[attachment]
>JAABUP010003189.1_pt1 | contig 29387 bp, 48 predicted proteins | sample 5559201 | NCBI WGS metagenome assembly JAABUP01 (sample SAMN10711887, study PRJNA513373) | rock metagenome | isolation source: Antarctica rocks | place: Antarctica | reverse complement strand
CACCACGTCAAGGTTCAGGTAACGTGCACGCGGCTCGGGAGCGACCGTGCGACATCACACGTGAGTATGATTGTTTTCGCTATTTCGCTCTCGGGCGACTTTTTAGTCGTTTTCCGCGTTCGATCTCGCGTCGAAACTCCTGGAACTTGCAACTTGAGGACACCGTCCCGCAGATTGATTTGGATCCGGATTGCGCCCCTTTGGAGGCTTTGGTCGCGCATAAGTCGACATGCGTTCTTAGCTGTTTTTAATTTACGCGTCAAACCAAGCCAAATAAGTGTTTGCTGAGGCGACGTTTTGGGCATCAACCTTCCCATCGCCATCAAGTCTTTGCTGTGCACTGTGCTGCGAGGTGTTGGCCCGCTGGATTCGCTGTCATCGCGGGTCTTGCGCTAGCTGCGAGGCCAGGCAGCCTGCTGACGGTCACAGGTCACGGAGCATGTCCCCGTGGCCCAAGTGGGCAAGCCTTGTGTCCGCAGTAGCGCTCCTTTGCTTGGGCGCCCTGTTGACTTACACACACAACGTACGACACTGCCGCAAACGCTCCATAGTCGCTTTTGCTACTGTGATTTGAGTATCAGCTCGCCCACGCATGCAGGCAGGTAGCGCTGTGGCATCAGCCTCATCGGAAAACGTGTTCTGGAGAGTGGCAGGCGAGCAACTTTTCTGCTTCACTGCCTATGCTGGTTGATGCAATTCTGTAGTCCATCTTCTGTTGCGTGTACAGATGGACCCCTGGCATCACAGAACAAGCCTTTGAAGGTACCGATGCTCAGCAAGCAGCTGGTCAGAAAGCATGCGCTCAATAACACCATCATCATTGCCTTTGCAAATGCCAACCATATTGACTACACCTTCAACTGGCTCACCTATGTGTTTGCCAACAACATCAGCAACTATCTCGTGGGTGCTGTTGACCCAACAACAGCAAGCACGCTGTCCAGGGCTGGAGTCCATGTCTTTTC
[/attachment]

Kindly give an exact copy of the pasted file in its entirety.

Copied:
>JAABUP010003189.1_pt1 | contig 29387 bp, 48 predicted proteins | sample 5559201 | NCBI WGS metagenome assembly JAABUP01 (sample SAMN10711887, study PRJNA513373) | rock metagenome | isolation source: Antarctica rocks | place: Antarctica | reverse complement strand
CACCACGTCAAGGTTCAGGTAACGTGCACGCGGCTCGGGAGCGACCGTGCGACATCACACGTGAGTATGATTGTTTTCGCTATTTCGCTCTCGGGCGACTTTTTAGTCGTTTTCCGCGTTCGATCTCGCGTCGAAACTCCTGGAACTTGCAACTTGAGGACACCGTCCCGCAGATTGATTTGGATCCGGATTGCGCCCCTTTGGAGGCTTTGGTCGCGCATAAGTCGACATGCGTTCTTAGCTGTTTTTAATTTACGCGTCAAACCAAGCCAAATAAGTGTTTGCTGAGGCGACGTTTTGGGCATCAACCTTCCCATCGCCATCAAGTCTTTGCTGTGCACTGTGCTGCGAGGTGTTGGCCCGCTGGATTCGCTGTCATCGCGGGTCTTGCGCTAGCTGCGAGGCCAGGCAGCCTGCTGACGGTCACAGGTCACGGAGCATGTCCCCGTGGCCCAAGTGGGCAAGCCTTGTGTCCGCAGTAGCGCTCCTTTGCTTGGGCGCCCTGTTGACTTACACACACAACGTACGACACTGCCGCAAACGCTCCATAGTCGCTTTTGCTACTGTGATTTGAGTATCAGCTCGCCCACGCATGCAGGCAGGTAGCGCTGTGGCATCAGCCTCATCGGAAAACGTGTTCTGGAGAGTGGCAGGCGAGCAACTTTTCTGCTTCACTGCCTATGCTGGTTGATGCAATTCTGTAGTCCATCTTCTGTTGCGTGTACAGATGGACCCCTGGCATCACAGAACAAGCCTTTGAAGGTACCGATGCTCAGCAAGCAGCTGGTCAGAAAGCATGCGCTCAATAACACCATCATCATTGCCTTTGCAAATGCCAACCATATTGACTACACCTTCAACTGGCTCACCTATGTGTTTGCCAACAACATCAGCAACTATCTCGTGGGTGCTGTTGACCCAACAACAGCAAGCACGCTGTCCAGGGCTGGAGTCCATGTCTTTTC